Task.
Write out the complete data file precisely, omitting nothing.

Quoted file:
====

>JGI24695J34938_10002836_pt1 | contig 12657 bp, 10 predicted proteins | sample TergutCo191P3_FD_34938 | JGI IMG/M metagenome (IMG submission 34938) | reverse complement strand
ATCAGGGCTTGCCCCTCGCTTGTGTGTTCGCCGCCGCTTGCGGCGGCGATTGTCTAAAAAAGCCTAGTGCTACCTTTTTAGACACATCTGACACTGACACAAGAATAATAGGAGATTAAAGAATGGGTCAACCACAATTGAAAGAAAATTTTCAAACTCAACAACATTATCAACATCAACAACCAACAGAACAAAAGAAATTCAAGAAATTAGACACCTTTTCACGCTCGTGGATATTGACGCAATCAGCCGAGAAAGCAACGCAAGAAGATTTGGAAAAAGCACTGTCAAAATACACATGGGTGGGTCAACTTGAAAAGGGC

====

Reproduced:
>JGI24695J34938_10002836_pt1 | contig 12657 bp, 10 predicted proteins | sample TergutCo191P3_FD_34938 | JGI IMG/M metagenome (IMG submission 34938) | reverse complement strand
ATCAGGGCTTGCCCCTCGCTTGTGTGTTCGCCGCCGCTTGCGGCGGCGATTGTCTAAAAAAGCCTAGTGCTACCTTTTTAGACACATCTGACACTGACACAAGAATAATAGGAGATTAAAGAATGGGTCAACCACAATTGAAAGAAAATTTTCAAACTCAACAACATTATCAACATCAACAACCAACAGAACAAAAGAAATTCAAGAAATTAGACACCTTTTCACGCTCGTGGATATTGACGCAATCAGCCGAGAAAGCAACGCAAGAAGATTTGGAAAAAGCACTGTCAAAATACACATGGGTGGGTCAACTTGAAAAGGGC